Great Australian Pub Crawl: Imagine a pub crawl without matching t-shirts, without clomping in your high-heels to each establishment, without ground transportation in between. That's right; fly from pub to pub in the Oz Outback. Whoa, that's serious drinking.

In Their Footsteps

Pablo Neruda at Home: Fly down to Santiago and visit the homes-turned-museums of Nobel laureate (of literature), Pablo Neruda, and you're sure to walk away a little more savvy of the political landscape and attitude of late 20th century Chileans.

A Voyage to the Galapagos: What comes to mind with the words "Galapagos," "Darwin" and "animal utopia?" Your upcoming, awesome vacation in November of 2010, that's what.

How's that brain? Spinning with innumerable desires to traverse continents and climates? Pull out a pen and prioritize your life by putting one or more of these trips at the top of the list. And by planning a year in advance, you'll be quite able to save, prepare, and anticipate the rigors of your adventure in every way. Check back in December for the Journeys of a Lifetime you could partake in next year!

Where are you inspired to travel to next year? Leave a comment and be my new friend.

Street Smarts: Transport Scams

 Rickshaws in India

Rickshaws in India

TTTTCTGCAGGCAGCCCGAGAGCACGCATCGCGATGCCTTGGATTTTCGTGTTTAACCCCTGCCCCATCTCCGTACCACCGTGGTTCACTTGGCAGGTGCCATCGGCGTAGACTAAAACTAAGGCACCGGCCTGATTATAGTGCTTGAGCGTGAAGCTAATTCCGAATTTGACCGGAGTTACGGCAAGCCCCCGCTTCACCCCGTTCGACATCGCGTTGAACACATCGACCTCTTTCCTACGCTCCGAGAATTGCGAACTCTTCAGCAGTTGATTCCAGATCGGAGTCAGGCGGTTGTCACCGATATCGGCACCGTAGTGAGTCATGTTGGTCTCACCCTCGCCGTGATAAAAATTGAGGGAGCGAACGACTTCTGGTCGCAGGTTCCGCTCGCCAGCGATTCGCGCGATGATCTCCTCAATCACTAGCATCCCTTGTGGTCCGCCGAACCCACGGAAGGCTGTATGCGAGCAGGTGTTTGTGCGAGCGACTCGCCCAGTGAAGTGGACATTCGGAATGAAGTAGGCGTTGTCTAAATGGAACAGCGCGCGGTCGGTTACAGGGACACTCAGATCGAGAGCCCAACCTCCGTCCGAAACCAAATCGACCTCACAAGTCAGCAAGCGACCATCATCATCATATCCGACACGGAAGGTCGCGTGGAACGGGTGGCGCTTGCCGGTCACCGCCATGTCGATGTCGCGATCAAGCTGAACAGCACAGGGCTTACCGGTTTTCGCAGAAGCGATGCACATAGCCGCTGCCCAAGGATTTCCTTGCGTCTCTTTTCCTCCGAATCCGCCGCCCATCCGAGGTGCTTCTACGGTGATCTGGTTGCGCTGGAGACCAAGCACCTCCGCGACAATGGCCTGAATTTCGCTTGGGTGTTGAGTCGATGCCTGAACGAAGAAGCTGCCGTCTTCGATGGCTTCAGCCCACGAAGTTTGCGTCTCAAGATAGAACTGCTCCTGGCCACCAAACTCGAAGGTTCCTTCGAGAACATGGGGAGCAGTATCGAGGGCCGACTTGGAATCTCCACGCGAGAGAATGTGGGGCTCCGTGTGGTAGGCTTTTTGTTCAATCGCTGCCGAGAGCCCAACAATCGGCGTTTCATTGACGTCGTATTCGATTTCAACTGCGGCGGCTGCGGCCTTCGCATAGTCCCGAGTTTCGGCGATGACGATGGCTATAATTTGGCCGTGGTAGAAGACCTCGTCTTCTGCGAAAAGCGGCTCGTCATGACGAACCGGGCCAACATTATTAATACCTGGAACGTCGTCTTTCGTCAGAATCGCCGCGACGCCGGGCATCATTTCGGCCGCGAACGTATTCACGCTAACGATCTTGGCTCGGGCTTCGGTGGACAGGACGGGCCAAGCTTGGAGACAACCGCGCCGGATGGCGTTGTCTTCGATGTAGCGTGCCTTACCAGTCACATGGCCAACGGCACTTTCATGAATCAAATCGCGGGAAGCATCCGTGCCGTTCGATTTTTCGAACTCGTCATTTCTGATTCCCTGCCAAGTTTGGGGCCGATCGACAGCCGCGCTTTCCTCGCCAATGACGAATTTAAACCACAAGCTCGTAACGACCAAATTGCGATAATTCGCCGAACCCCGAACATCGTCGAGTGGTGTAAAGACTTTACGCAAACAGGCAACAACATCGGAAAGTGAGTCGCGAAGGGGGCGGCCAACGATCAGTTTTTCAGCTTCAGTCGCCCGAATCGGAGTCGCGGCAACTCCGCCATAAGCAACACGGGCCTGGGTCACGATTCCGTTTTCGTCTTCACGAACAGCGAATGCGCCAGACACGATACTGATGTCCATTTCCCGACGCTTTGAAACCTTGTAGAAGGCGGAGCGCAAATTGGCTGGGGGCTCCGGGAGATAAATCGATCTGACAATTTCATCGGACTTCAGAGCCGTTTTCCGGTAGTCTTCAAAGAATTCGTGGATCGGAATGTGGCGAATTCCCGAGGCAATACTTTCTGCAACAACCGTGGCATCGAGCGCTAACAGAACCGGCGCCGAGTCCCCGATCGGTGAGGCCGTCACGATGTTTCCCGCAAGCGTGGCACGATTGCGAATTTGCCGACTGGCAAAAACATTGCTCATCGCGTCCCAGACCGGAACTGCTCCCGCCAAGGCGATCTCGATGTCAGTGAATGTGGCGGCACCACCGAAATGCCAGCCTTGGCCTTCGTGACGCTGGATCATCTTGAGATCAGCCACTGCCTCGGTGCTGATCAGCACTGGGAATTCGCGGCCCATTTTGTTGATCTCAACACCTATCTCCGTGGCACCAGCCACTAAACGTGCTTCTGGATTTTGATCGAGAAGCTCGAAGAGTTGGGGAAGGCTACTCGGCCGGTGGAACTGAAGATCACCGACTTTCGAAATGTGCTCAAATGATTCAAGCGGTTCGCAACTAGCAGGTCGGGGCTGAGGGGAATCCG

Walking around India with glowing blonde hair, parachute pants, and the backpack/daypack humpback/pregnant belly combo is a sure-fire way to indicate, “I’m not from around here.” What does this mean to the rickshaws slowly following your swagger or the cyclists hoping you’ll turn around and want their transport services? Some might see an honest service opportunity while others will only see dollar signs. Unfortunately, many cabbies, rickshaw drivers, and transporters have found ways of making ends meet through games of haggling, deception, and tugging at the heartstrings of traveling passers-by. Even catching a taxi on the streets near your hometown watering hole can prove difficult. All it takes is practice and charm to avoid a driver getting the best of you.

Striking the Deal

Each city, or country, has its own transport scam trends. The best way to identify them is to find someone you can trust – one who does not have an affiliation with transportation. Hotels, clubs, fancy restaurants and many like-establishments have an allegiance to drivers who charge more than the Average Joe Cabbie in order to supply the referrer a commission.

With six hours to spend in Bangkok before flying home, I wanted to shop, eat, and get to the airport by 4:00am in the most economical fashion. I utilized the rapport I created with a patch vendor on Khao San Road to find out what I should be paying for everything from taxis to Thai massages. In the midst of the haggle, I had his full attention as a customer with needs. He had no affiliation with the resident cabbies and nothing to gain from leading me into a scam. He just wanted to make the sale and move his merchandise away from my toxic, penny-pinching ways.

Anticipate the Game